Hypoactivity of rat detrusor muscle in a model of cystitis: exacerbation by non-selective COX inhibitors and amelioration by a selective DP1 receptor antagonist

  • Wesam Bassiouni
  • Tahia Daabees
  • Xavier Norel
  • Amira M. Senbel
Original Article


Various studies have confirmed that prostaglandins (PG) alter the bladder motor activity and micturition reflex in both human and animals. However, no sufficient data is reported about the effect of cyclooxygenase (COX) inhibitors neither in normal bladder physiology nor in pathological conditions. This study aims to compare the potential effects of some COX inhibitors with varying COX-1/COX-2 selectivities (indomethacin, ketoprofen, and diclofenac) with that of the selective COX-2 inhibitor (DFU) on bladder function. The role played by some PGs and their receptors in controlling detrusor muscle function in normal condition and in cystitis is also studied. Organ bath experiments were performed using isolated rat detrusor muscle. Direct and neurogenic contractions were induced using ACh and electric stimulation (EFS), respectively. A model of hemorrhagic cystitis was induced by single injection of cyclophosphamide (300 mg/kg) in rats, and confirmed by histophathological examination. Results are expressed as mean ± SEM of 5–9 rats. Alprostadil and iloprost (1 nM- 10 µM) concentration-dependently potentiated ACh (100 μM)- and EFS (4 Hz)-induced contraction, with maximum potentiation of 40.01 ± 5.29 and 27.59 ± 6.64%, respectively, in case of ACh contractions. In contrast, ONO-AE1-259 (selective EP2 agonist, 1 nM–10 μM) inhibited muscle contraction. SC51322 (EP1-antagonist, 10 μM) and RO1138452 (IP antagonist, 10 μM) inhibited both direct and neurogenic responses. Hemorrhagic cystitis reduced both ACh and EFS responses as well as the potentiatory effect of iloprost and the inhibitory effect of RO1138452 on ACh contractions. ONO-AE3-237 (DP1 antagonist, 1 μM) significantly potentiated contractions in cystitis but showed no effect in normal bladder. A significant inhibition of contractile response was observed in presence of indomethacin, ketoprofen, and diclofenac at all tested concentrations (20, 50, and 100 μM). Highest effect was induced by diclofenac. The effect of these COX inhibitors on EFS contractions was intensified in case of cystitis, indomethacin being the most potent. Atropine (1 nM) significantly reduced indomethacin effect on ACh contraction only in normal rats. On the other hand, DFU (10−6 M) significantly potentiated the contractile effect of ACh in case of cystitis although it showed no effect in normal rats. EP1 receptors seem to play an important role in rat bladder contractility. DP1 receptors as COX-2, on the other hand, gain an important role only in case of cystitis. The use of non-selective COX inhibitors in cystitis may be associated with bladder hypoactivity; selective COX-2 inhibitors may be a safer option.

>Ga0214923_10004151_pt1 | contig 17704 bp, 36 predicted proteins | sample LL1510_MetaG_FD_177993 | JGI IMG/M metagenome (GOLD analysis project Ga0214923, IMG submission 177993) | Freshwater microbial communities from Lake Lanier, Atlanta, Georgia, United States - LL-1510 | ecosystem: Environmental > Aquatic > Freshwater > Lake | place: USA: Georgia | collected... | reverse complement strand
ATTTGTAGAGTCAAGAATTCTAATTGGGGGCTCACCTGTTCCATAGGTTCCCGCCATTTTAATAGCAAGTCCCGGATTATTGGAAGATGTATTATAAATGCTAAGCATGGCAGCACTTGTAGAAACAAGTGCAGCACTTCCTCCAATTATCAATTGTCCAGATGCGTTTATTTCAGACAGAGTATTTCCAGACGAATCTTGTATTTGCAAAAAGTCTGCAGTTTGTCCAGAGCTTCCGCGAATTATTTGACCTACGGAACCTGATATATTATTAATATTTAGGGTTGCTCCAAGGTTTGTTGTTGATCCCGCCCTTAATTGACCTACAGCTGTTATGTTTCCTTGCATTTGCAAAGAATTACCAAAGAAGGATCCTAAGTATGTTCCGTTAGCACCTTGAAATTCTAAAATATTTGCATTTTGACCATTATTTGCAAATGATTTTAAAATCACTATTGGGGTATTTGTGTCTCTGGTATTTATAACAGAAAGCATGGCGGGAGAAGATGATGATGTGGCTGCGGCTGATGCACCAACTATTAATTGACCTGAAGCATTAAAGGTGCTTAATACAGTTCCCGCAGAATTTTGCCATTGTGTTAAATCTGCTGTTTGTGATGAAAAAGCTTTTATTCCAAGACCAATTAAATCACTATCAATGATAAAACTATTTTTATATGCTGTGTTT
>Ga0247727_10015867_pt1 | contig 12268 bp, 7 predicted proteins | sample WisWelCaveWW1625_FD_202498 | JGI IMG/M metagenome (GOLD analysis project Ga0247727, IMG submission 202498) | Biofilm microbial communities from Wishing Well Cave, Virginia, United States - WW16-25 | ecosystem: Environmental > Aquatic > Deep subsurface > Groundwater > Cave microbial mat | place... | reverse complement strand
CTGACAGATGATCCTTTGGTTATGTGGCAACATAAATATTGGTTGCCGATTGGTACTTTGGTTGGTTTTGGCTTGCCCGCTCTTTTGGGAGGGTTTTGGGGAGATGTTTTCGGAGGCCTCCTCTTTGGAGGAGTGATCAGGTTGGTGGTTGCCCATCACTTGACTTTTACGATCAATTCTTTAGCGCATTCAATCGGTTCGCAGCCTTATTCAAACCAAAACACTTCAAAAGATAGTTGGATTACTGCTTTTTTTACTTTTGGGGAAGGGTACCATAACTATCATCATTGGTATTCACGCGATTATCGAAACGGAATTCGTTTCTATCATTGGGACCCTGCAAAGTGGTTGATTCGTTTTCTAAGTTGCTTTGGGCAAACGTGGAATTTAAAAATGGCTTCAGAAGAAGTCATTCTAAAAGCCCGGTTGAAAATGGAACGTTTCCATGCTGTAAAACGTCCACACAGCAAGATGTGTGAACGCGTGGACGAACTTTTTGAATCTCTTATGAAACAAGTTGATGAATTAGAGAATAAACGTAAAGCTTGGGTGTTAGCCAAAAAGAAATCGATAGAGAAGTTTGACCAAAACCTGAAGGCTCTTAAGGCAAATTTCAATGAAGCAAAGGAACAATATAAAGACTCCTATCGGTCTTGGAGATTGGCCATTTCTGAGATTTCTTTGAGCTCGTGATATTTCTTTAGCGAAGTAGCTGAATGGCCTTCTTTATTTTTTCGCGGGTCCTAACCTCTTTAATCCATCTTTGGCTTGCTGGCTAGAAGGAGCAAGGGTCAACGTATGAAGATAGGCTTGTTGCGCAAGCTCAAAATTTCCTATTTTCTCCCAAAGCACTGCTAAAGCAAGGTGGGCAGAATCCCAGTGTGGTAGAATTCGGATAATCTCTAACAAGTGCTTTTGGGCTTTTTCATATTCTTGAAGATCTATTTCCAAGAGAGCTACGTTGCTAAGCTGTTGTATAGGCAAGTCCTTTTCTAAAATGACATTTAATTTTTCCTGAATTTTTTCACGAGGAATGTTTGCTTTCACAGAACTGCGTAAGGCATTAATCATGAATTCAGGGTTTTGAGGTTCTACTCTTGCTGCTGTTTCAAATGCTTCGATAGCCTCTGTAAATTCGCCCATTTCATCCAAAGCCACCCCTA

COX inhibitors Cystitis Detrusor muscle Prostanoid 



We thank Prof. Mona Yehia, Ph.D., Professor and Head of the Department of Histochemistry and Cell Biology, Medical Health Institute, Alexandria University, Egypt, for her help in conducting histological studies. We also thank Dr. Takayuki Maruyama for providing the ONO compounds as a gift to Dr. Xavier Norel.

Authors’ contribution

AS and TD conceived the idea. AS, XN, and TD designed research. WB conducted experiments. AS and WB analyzed and interpreted data. AS, WB, and TD revised data and wrote the manuscript. AS and XN were Egyptian and French PI of the project, respectively. All authors read and approved the manuscript.

Funding information

Part of this work was supported by Institue Francais en Egypte, French Agency for the Development of Higher Education and Research, and the Academy of Scientific Research and Technology in Egypt under the frame of “Imhotep Project N°: 31681XL” and “STDF/IFE Project N° 30630”.

Supplementary material

210_2018_1599_MOESM1_ESM.docx (3.6 mb)
ESM 1 (DOCX 3.62 MB)


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Copyright information

© Springer-Verlag GmbH Germany, part of Springer Nature 2018

Authors and Affiliations

  1. 1.Department of Pharmacology and Toxicology, Faculty of PharmacyAlexandria UniversityAlexandriaEgypt
  2. 2.Laboratory for Vascular Translational Sciences, INSERM U1148, X. Bichat HospitalUniversity Paris XIIIParisFrance
  3. 3.LVTS, INSERM U1148, CHU X. BichatParis Cedex 18France

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